Benign trait or cause for concern?
The following is a summary by Marian Tyson of reader responses from the KB-L archives concerning fatty tumors. For full text of responses, please see the archives.
uestions and nswers
Almost everyone who owns a Kerry will find themselves confronted with lumps and bumps on their beloved terrier’s skin. What are they and what (if anything) should owners do?
What are fatty tunors?
Fatty tumors are benign growths.(Susan Dunivant).
Where are they often found?
They tend to form on the chest or flank of the dog and will “grow’ if the dog gains weight (Susan Dunivant).
How I can identify one?
They usually feel like discrete, smooth, rubbery masses under the skin and should not feel like they are sticking to the tissue under them. (Daryl Enstone)
What causes them?
They result from an altered fat cell that is continuing to divide and increase in size. (Daryl Enstone)
Why do we see them in Kerries?
Benign skin tumors of several varieties are common to non-shedding breed like Kerries. (Ann and Mark Lynch.)
Should I have them removed? What is the procedure?
Lumps and bumps should be monitored for changes in size and feel and should be checked periodically by a vet. Generally as Kerries age, they will have increasingly more lumps, bumps and growths. A problem with choosing to surgically remove a growth is that the Kerry will have to be anesthetized, not a recommended procedure for an older dog unless absolutely necessary. (Judith Bruno.) A smaller tumor may be removed while the dog is sedated with a local anesthesia and a mild tranquilizer. (Nancie Echeverria.)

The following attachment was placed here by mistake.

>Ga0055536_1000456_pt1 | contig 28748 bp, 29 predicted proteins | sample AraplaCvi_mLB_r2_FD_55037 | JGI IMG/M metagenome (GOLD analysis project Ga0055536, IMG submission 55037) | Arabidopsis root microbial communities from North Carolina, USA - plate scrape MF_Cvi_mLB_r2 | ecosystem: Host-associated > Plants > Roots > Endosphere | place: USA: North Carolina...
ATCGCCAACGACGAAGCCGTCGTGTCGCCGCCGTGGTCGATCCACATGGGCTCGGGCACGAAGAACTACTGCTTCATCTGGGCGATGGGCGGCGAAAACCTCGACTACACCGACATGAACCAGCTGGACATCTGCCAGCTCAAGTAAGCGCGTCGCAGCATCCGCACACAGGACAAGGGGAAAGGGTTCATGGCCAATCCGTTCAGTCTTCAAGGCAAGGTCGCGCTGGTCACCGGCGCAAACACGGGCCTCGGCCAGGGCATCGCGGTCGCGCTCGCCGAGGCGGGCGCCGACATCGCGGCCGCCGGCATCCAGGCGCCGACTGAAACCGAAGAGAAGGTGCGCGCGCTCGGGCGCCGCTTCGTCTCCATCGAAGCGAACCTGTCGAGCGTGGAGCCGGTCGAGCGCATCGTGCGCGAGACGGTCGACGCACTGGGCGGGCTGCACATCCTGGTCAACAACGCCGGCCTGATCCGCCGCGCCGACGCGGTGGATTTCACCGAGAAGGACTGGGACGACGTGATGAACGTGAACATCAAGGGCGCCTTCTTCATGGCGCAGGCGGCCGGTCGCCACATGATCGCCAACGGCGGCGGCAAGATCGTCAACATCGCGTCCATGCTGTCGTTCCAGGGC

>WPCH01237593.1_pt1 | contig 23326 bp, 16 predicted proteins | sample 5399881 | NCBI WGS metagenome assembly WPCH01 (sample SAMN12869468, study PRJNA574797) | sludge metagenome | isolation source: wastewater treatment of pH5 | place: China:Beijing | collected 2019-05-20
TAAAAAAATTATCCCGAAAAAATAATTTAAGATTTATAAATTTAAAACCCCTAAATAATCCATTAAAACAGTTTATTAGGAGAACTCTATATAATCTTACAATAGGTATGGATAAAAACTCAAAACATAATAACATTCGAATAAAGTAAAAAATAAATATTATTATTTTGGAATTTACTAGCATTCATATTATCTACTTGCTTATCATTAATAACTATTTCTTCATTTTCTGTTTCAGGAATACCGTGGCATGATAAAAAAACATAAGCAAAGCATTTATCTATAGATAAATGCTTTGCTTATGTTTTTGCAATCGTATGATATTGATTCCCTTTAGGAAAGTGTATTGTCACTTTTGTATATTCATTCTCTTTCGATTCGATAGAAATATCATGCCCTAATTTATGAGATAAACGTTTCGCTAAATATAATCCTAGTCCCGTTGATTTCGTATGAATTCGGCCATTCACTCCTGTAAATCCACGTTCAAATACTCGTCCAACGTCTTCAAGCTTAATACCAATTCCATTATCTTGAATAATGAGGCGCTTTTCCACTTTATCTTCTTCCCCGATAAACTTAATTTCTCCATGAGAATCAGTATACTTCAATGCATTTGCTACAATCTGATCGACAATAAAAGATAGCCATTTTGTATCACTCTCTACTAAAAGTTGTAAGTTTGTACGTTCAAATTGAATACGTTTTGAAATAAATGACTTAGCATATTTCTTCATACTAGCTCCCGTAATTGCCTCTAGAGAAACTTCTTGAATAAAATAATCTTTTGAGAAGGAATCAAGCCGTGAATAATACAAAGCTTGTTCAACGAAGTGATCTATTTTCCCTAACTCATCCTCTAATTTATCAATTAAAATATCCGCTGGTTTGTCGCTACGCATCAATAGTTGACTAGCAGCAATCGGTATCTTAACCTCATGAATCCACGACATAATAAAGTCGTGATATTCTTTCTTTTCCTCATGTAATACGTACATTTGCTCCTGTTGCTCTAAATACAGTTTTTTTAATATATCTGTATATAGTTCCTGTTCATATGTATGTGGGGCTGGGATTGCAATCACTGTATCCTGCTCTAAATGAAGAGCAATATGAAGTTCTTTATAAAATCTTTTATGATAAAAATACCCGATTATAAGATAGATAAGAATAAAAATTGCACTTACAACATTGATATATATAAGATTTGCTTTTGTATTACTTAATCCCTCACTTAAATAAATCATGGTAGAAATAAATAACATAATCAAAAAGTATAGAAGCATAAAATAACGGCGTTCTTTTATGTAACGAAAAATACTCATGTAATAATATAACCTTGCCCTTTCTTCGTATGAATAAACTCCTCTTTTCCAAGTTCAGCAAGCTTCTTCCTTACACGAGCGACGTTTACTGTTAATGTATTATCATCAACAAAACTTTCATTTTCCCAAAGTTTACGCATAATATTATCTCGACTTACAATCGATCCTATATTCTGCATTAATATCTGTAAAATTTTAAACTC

When we (Anne & I) were active as Indigo Kerries, we intermittently had cysts on our dogs. When we found the [small] cysts during regular grooming, we ALWAYS removed them ourselves. Our method was to swab the area with alcohol and "freeze" the skin over the cyst with a spray-on topical anesthetic that we got from our vet. It comes in a small metal container with spray top. After a minute or two the anesthetic takes effect and we lanced the cyst with a sharp, pointed and sterilized Xacto knife (that we kept for that purpose.) After the cysts were popped out through the incisions, we packed the dimples/cavities with OTC triple-antibiotic ointment using a Q-tip. The wounds healed quickly and we had no further problems with infections. We checked REGULARLY to be certain. We discovered if the cysts were left unattended, they grew in size and either burst or became so large that the vet had to surgically remove them. (Paul O. Gygi)
Are some lines more prone than others?
From our observations, the appearance of sebaceous cysts varied by individual dog rather than by litter or variations in ancestry. (Paul O. Gygi)
Should I have them biopsied?
Don’t automatically opt to send it off for a biopsy. Get your vet’s opinion. In the words of Nancie Echeverria, “You will drive yourself nutz if you biopsy every interesting little item that arrives on their epidermis.”
Always check with your vet for professional advice, but to paraphrase Nanice Echeverria, you’ll go crazy if you obsess over every skin growth, particularly if you have a couple of older dogs.